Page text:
For me, being called gay has never been an insult. I don’t worry too much about what people say, as much as what they do. And being somewhat physically aggressive myself, I have (in the past) sometimes welcomed the opportunity to stomp some manners and sense into those who believe themselves on a higher moral ground. But there are other, and better ways, to handle such situations as the video below shows.

Cole Strona from G.J + Iziki + Cole talks with Equality Hawaii’s Mathew Bellhouse-King about being bullied, getting called “gay” and how music can make a difference.

“Gay” is not an insult… from Equality Hawaii on Vimeo.

 

LGBT Music Monday – Sofia

Fell in love with this as soon as I heard it.

Sexuality – Not so Black and White

Today, I have asked J. James to the blog. We’re discussing his new book, Denial, Deceit, Discovery, which tells the story of the struggles in the life of Jack Ellis, a catholic man deep in denial about his sexuality.  ~B.

 

Denial Deceit DiscoveryIn a recent review So So Gay said your book was ‘a thought provoking and evocative piece of literature that we found very difficult to put down’. Do you think your book is that different from the many other similar books about coming out?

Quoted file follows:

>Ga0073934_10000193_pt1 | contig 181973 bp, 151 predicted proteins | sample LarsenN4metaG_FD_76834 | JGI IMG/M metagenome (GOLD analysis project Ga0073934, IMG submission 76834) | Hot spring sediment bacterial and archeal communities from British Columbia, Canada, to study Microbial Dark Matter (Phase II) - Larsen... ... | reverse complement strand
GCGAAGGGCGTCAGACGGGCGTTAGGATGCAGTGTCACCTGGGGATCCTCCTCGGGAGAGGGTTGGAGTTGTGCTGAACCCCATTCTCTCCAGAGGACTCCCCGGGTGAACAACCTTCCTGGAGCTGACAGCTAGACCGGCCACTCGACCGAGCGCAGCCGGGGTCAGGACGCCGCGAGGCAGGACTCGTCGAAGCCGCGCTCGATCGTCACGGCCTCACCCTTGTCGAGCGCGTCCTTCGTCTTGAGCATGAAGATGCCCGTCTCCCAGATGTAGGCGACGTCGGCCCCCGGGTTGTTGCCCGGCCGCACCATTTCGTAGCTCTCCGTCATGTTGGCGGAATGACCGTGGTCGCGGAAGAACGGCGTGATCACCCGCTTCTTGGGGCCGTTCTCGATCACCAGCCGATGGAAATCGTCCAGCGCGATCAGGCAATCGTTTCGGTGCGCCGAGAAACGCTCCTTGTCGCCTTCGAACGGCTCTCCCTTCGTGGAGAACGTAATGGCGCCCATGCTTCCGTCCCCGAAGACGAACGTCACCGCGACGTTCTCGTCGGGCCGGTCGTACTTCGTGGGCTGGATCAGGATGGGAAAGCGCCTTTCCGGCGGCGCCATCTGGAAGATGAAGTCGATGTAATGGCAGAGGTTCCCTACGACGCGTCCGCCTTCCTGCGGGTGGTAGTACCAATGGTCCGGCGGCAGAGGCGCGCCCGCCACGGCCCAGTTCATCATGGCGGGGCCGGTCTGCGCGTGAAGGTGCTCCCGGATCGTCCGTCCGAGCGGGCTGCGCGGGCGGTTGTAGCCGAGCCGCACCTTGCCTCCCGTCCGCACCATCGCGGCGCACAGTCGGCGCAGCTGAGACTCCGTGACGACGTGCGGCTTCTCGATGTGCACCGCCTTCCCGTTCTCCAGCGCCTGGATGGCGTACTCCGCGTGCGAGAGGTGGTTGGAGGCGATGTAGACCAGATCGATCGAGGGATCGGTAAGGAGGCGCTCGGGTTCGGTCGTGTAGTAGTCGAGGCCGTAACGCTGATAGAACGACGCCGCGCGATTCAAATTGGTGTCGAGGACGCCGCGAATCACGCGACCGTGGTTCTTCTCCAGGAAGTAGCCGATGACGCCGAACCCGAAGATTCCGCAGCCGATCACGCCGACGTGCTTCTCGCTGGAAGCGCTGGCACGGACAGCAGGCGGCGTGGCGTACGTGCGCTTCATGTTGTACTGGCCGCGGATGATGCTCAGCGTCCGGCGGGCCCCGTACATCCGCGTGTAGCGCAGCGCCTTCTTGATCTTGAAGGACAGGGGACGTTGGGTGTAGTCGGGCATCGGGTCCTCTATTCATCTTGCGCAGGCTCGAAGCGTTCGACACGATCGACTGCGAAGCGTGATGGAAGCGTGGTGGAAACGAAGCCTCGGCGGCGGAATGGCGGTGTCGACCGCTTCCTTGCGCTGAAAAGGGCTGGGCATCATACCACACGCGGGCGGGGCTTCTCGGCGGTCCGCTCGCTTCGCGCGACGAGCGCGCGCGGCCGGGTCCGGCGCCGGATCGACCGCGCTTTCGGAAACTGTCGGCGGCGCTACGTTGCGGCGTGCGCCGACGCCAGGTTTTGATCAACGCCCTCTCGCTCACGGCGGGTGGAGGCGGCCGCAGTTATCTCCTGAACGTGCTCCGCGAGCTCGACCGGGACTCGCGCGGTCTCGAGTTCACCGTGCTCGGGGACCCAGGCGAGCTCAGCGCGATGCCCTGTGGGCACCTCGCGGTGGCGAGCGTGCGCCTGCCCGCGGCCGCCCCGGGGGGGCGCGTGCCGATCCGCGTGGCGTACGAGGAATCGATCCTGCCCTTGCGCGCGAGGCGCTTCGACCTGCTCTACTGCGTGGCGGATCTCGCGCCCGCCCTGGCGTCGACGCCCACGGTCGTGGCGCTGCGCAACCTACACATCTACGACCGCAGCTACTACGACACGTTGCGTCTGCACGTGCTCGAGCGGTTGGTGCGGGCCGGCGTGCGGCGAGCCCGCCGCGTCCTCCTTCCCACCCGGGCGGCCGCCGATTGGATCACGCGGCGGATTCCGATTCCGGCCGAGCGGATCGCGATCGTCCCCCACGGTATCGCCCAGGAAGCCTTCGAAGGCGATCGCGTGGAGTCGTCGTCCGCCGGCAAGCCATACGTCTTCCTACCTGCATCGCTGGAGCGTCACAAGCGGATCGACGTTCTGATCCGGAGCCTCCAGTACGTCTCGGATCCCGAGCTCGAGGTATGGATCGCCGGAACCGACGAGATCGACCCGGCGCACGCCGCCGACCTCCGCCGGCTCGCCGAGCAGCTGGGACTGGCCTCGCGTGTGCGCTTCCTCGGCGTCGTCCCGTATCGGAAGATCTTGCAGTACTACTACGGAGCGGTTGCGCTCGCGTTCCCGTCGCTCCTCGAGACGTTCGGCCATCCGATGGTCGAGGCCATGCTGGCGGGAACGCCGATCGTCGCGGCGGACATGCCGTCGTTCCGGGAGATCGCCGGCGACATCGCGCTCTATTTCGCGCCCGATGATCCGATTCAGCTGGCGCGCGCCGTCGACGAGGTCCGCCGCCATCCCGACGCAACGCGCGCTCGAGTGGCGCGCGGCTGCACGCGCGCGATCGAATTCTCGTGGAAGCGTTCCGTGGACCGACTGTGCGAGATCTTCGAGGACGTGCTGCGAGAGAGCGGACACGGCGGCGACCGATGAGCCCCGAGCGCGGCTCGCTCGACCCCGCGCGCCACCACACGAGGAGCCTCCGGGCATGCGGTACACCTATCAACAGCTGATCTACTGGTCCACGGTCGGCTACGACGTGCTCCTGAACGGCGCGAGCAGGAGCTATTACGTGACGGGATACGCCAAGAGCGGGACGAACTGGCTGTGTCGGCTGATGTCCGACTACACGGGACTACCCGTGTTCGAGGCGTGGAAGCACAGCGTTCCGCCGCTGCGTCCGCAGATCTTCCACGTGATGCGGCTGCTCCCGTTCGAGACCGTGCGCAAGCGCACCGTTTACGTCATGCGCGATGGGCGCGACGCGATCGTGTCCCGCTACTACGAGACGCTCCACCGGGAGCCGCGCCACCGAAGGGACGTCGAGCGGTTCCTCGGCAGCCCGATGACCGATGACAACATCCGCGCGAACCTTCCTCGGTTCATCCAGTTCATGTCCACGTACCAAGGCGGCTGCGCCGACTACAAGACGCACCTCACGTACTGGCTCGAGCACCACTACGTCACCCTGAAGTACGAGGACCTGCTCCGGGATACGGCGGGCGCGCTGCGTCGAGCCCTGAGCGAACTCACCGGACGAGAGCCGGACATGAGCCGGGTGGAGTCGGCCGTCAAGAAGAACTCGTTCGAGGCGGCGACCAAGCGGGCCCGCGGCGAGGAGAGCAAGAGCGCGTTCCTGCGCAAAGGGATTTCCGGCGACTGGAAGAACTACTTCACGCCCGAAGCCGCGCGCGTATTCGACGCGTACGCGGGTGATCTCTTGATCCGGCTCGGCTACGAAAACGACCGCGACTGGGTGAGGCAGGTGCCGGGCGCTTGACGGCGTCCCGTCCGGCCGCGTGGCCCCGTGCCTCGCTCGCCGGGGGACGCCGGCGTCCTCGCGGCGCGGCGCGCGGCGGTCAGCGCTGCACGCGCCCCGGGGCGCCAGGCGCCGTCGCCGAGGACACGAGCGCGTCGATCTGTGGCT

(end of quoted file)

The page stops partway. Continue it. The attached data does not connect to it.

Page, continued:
J James:   I think there are a few things that make DDD different. Probably the most obvious is the honesty and frankness of the book. It is all laid our bare for the reader so that they too feel that they are living the life of the protagonist.  The level of emotion in the book is incredible and this pulls the reader in continuously. Readers will love the main character Jack in some parts and then be screaming at him in disbelief at others. The second main difference is the angle from which the coming out is portrayed. Having previously lived a straight life, Jack’s coming out was delayed and prolonged and then ultimately very dramatic when it did finally occur. It means that many people can connect with the story on different levels – gay, straight or just confused. Many of my readers have been women or straight guys because I think the story deals with relationships and the difficulties of growing up and many other wider issues and not just coming out. I think the book is incredibly relatable so such a diverse community of readers. [Read more…]

Love Me As I Am – Gay Nonfiction

Love meLove Me As I Am is an anthology of 24 biographies and letters written by gay men as they reflect on the childhood experiences that shaped their lives. These experiences are something which many gay men can relate to. The stories share the common threads of invalidation, being overwhelmed by shame and the painful (but worthwhile) journey to self-acceptance.